On warm evenings in late summer, some of us may recall quaint memories of catching lightning bugs, rushing to put them in hole-riddled jars. What our childhood selves may not have known is that fireflies glow at night because they are bioluminescent, meaning they are able to produce and emit light on their own.
Even though fireflies may present the most famous example of bioluminescence, the biological ability to light up is shared across different kingdoms. An enormous diversity of organisms luminesce using various biological tactics. For example, glowing sucker octopi twinkle a blue-green color due to special structures called photophores, or light-up suckers. And minuscule sea snails glow a faint green, because they contain the enzyme luciferase (as does the firefly).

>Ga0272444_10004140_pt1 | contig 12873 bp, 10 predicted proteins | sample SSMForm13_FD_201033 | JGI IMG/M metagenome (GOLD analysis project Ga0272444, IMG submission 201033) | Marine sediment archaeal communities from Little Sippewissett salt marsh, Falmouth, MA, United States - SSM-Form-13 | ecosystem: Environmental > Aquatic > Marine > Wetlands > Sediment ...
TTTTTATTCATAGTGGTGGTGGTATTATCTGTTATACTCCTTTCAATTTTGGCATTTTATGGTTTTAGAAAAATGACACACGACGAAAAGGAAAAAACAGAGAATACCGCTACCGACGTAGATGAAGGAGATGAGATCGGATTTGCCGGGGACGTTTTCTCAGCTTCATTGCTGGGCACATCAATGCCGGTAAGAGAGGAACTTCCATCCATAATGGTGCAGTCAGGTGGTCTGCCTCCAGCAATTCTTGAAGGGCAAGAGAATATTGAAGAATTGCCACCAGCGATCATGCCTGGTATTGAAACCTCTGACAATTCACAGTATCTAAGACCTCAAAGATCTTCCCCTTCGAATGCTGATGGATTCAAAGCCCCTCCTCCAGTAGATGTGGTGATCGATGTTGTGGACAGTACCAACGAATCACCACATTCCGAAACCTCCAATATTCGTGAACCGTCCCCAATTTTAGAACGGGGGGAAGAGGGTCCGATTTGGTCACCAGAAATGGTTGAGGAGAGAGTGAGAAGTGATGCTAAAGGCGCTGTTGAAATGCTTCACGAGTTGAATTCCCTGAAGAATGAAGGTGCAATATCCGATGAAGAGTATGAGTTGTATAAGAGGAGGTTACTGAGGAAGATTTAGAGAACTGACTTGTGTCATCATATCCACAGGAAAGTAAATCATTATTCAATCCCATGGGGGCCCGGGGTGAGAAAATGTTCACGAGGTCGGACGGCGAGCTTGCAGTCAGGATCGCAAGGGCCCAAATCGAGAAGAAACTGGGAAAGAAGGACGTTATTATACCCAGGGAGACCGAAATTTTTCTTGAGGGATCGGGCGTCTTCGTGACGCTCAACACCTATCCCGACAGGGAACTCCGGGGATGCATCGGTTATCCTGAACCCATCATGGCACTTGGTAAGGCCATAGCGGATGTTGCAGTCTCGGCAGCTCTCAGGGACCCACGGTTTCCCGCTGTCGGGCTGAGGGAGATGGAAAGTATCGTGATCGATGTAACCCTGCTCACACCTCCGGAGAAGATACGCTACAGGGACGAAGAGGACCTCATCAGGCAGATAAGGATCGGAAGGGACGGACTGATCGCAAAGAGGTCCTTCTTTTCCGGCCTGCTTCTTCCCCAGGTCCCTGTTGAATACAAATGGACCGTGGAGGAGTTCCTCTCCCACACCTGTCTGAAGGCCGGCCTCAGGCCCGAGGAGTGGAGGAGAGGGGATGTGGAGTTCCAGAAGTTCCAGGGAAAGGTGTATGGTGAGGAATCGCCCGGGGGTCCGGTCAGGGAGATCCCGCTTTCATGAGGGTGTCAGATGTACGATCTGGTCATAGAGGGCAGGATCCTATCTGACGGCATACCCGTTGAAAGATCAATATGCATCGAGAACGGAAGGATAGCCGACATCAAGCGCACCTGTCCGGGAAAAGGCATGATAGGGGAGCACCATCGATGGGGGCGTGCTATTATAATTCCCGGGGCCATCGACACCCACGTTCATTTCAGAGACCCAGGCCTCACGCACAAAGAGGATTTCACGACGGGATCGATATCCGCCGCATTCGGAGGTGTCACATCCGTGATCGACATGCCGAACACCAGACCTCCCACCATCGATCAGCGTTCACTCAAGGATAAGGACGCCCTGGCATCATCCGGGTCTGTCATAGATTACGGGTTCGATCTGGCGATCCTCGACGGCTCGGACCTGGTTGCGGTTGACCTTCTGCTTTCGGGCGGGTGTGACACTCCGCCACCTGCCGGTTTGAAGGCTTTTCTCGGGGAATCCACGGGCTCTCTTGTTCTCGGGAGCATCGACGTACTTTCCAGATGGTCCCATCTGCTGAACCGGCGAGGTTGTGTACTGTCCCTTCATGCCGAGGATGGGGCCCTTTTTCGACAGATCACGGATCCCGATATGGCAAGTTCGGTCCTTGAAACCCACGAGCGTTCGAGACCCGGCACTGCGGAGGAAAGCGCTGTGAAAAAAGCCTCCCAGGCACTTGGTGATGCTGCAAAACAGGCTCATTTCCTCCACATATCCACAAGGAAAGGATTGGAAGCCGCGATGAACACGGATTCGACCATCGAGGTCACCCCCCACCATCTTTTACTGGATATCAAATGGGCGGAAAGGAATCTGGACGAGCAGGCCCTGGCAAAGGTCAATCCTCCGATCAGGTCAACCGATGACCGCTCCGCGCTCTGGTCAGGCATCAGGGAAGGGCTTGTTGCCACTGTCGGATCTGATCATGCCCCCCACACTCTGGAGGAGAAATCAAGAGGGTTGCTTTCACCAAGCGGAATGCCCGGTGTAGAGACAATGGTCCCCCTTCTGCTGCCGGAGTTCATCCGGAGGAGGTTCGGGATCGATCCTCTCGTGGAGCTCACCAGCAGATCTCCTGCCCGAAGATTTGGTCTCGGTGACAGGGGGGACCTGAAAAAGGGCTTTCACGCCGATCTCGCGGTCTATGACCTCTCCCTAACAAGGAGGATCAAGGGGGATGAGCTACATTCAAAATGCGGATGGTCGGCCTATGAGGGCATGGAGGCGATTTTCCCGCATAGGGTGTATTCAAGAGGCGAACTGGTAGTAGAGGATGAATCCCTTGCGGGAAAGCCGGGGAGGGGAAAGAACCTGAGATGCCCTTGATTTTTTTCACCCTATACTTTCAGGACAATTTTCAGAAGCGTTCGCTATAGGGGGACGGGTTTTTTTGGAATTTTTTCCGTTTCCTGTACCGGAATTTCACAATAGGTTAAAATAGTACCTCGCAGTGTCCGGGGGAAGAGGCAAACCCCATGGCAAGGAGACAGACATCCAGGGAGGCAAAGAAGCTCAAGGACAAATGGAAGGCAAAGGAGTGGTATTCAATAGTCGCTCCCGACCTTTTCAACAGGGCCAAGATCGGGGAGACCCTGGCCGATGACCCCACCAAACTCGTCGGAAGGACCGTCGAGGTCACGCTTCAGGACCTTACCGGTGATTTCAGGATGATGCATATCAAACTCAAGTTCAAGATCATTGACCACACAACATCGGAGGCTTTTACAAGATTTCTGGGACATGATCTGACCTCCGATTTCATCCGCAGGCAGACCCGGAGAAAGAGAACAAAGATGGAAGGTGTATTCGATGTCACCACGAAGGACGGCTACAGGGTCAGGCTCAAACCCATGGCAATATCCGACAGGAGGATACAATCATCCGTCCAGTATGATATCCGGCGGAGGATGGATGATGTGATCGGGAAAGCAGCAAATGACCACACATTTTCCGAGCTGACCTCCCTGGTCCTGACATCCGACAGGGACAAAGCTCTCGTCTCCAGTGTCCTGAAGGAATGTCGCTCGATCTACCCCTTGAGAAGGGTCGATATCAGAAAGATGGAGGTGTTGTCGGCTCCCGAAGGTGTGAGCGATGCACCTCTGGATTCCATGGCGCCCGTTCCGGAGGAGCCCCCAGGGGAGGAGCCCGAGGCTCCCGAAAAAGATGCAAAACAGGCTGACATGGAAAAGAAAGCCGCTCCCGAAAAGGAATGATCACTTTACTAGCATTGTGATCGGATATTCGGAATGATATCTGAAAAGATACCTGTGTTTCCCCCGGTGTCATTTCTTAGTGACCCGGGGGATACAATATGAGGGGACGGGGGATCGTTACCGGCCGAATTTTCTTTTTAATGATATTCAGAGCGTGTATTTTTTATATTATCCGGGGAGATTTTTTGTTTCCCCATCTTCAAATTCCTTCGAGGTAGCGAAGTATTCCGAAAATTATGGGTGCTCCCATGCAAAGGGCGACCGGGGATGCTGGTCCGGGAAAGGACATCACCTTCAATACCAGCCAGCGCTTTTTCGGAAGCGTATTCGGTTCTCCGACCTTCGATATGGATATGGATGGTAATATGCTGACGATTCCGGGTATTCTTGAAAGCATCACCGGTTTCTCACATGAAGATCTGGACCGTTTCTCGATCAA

Seattle-based biologist-turned-artist Eleanor Lutz created a chart of select bioluminescent species, detailing the different compounds that make them glow. Even if the chart isn’t exhaustive, you can get a pretty good sense of the huge range of organisms that are bioluminescent just by taking a peek.